Domain Name System

The Domain Name System, most often known as simply DNS, is a core feature of the Internet. It is a distributed database that handles the mapping between host names (domain names), which are more convenient for humans, and the numerical IP address, which a computer can use directly.

For example, www.wikipedia.org is a domain name and 130.94.122.199 the corresponding numerical internet address. The domain name system acts much like an automated phone book, so you can "call" www.wikipedia.org instead of 130.94.122.199. So, it converts human-friendly names such as "www.wikipedia.org" into computer-friendly (IP) addresses such as 130.94.122.199.

DNS was first invented in 1983 by Paul Mockapetris; the original specifications are described in RFC 882. In 1987 RFC 1034 and RFC 1035 were published which updated the DNS specifcation and made RFC 882 and RFC 883 obsolete. Subsequent to that there have been quite a few RFCs published that propose various extensions to the core protocols.

DNS implements a hierarchical name space by allowing name service for parts of a name space known as zones to be "delegated" by a name server to subsidiary name-servers. DNS also provides additional information, such as alias names for systems, contact information, and which hosts act as mail hubs for groups of systems or domains.

The present restriction on the length of domain names is 63 characters, excluding the www. and .com or other extension. Domain names are also limited to a subset of ASCII characters, preventing many languages from representing their names and words correctly. The Punycode-based IDNA system, which maps Unicode strings into the valid DNS character set, has been approved by ICANN and adopted by some registries as a workaround.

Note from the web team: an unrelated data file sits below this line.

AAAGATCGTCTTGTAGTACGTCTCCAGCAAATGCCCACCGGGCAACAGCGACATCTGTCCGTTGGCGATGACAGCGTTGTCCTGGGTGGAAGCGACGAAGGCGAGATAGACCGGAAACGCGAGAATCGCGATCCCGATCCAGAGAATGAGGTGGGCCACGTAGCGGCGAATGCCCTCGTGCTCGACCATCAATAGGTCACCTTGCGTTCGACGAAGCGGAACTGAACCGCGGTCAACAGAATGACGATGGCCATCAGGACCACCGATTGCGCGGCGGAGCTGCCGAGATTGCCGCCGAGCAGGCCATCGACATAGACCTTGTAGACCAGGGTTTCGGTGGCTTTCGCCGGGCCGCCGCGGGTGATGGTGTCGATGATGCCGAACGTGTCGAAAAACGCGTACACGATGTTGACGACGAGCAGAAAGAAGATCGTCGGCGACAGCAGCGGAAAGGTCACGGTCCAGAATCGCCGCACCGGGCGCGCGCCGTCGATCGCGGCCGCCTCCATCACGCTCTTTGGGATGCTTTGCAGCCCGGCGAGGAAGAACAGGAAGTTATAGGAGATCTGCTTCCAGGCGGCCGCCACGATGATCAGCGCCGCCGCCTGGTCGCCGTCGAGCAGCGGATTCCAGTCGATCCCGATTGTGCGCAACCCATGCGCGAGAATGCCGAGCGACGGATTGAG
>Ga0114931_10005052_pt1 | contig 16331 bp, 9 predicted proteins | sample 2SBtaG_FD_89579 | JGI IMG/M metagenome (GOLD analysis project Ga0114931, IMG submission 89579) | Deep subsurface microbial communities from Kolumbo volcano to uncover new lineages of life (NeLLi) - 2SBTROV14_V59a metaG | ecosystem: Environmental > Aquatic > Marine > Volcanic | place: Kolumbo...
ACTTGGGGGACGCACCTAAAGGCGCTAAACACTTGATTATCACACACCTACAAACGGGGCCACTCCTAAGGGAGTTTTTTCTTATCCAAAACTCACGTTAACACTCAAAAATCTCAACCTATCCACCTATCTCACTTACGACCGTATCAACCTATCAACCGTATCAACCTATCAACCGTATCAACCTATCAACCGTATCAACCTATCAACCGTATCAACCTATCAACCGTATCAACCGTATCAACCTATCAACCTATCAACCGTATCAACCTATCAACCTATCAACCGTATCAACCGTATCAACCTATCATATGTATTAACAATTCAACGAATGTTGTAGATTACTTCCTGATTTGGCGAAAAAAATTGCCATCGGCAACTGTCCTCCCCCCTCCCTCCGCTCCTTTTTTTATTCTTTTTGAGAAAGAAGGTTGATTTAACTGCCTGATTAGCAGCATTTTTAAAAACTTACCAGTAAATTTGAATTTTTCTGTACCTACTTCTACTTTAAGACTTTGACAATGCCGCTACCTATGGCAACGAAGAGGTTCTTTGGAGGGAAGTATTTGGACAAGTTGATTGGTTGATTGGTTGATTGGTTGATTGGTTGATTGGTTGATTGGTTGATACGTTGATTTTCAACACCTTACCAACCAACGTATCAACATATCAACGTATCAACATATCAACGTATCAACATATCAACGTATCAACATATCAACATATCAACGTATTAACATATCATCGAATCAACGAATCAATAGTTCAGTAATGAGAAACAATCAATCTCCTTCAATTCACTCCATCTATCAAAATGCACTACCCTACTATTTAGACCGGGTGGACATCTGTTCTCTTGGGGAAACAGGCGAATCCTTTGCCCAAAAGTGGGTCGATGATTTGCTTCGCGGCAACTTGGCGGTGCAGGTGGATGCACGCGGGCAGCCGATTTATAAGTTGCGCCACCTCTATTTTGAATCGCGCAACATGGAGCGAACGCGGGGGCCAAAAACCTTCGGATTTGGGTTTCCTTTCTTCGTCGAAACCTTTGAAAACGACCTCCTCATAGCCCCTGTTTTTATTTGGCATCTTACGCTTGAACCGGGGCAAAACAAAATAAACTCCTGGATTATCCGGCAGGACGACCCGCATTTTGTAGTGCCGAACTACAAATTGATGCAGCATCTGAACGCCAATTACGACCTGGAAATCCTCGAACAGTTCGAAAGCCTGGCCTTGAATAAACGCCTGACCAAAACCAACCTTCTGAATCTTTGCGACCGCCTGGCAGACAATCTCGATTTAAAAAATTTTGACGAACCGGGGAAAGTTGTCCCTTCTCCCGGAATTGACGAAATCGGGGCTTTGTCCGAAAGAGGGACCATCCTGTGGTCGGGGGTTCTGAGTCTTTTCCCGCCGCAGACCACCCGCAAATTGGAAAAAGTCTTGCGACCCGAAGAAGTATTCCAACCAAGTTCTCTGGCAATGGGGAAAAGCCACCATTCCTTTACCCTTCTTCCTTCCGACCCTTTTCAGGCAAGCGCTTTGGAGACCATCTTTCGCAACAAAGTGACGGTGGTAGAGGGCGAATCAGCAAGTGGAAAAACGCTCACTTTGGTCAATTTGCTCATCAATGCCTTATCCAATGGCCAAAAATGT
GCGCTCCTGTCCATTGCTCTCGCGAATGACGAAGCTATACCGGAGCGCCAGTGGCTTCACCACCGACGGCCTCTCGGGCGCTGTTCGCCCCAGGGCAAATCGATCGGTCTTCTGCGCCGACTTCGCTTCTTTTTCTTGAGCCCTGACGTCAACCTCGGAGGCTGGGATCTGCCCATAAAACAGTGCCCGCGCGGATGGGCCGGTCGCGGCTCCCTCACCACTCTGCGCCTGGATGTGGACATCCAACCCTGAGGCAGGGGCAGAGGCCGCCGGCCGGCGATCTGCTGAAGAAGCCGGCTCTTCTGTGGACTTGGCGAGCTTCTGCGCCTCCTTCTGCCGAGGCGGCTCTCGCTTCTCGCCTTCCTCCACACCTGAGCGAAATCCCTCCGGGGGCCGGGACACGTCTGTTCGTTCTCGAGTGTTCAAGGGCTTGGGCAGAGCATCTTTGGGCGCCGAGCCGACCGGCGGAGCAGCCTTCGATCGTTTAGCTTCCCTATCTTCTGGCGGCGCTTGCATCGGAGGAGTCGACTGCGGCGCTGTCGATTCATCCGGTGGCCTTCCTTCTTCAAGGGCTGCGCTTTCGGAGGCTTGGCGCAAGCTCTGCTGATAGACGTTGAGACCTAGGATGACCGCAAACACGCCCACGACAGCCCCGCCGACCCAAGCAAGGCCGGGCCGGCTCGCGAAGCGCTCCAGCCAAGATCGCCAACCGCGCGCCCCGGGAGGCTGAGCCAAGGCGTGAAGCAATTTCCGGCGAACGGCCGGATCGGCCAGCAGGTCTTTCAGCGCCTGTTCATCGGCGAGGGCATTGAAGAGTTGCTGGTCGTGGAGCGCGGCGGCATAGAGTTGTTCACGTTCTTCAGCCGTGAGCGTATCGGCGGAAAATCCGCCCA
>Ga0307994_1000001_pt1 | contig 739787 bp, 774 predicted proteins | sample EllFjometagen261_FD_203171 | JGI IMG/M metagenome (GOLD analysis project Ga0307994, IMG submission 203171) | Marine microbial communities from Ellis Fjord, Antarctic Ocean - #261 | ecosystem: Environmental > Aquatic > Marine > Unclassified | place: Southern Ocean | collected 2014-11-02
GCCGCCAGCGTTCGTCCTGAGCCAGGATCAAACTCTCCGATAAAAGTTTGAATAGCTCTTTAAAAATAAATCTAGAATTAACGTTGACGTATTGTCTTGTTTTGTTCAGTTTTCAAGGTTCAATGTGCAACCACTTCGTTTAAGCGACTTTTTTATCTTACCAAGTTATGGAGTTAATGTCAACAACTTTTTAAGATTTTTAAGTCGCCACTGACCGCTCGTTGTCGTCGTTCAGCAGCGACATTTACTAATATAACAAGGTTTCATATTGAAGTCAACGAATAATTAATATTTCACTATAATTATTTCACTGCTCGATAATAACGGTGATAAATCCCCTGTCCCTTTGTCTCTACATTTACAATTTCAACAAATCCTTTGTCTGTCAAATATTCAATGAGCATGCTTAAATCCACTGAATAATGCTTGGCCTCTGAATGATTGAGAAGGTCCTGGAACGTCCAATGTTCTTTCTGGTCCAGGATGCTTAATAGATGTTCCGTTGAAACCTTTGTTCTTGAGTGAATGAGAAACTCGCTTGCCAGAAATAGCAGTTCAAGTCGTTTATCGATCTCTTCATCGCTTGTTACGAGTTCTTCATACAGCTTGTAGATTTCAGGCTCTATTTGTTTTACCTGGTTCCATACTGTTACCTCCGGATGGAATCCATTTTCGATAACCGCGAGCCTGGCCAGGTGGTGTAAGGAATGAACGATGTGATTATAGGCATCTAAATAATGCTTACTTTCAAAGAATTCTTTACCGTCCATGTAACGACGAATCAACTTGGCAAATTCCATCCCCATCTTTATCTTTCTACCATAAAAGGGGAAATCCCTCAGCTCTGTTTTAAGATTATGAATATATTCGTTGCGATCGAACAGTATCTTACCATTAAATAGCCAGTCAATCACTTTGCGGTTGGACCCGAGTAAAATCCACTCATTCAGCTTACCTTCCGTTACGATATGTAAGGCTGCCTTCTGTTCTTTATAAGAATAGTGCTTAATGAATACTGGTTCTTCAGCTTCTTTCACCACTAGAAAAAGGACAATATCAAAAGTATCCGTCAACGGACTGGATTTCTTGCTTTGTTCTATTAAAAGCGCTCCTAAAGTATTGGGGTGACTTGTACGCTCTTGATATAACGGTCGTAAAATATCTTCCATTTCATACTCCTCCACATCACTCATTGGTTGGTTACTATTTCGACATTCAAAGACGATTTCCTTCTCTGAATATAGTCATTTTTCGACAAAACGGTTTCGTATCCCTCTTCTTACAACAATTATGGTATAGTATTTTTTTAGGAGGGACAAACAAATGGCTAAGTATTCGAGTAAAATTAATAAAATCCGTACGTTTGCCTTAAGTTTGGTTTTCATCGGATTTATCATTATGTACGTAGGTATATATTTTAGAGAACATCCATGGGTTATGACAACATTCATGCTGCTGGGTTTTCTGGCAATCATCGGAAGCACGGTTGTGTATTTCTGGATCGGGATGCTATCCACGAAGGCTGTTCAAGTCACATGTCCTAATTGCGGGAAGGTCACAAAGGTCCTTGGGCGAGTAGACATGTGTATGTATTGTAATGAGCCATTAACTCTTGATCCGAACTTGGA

The DNS system is run by various flavors of DNS software, including:

  • BIND (Berkeley Internet Name Domain), the most commonly used namedaemon.
  • DJBDNS (Dan J Bernstein's DNS implementation)
  • MaraDNS
  • NSD (Name Server Daemon)
  • PowerDNS

Any IP computer network can use DNS to implement its own private name system. However, the term "domain name" is most commonly used to refer to domain names implemented in the public Internet DNS system. This is based on thirteen "root servers" worldwide, all but three of which are in the United States of America. From these thirteen root servers, the rest of the Internet DNS name space is delegated to other DNS servers which serve names within specific parts of the DNS name space.

An 'owner' of a domain name can be found by looking in the whois database: for most gTLDs a basic WHOIS is held by ICANN, with the detailed WHOIS maintained by the domain registry which controls that domain. For the 240+ Country Code TLDs the position is usually that the registry holds the entire authorative WHOIS for that extension, as part of their many functions.

The current way the main DNS system is controlled is often criticized. The most common problems pointed at are that it is abused by monopolies or near-monopolies such as VeriSign Inc., and problems with assignment of top-level domains.

Some also allege that many implementations of DNS server software fail to work gracefully with dynamically allocated IP addresses, although that is the failure of specific implementations and not failures of the protocol itself.

DNS uses TCP and UDP ports 53.

See also: cybersquatting, dynamic DNS, ICANN, DNSSEC

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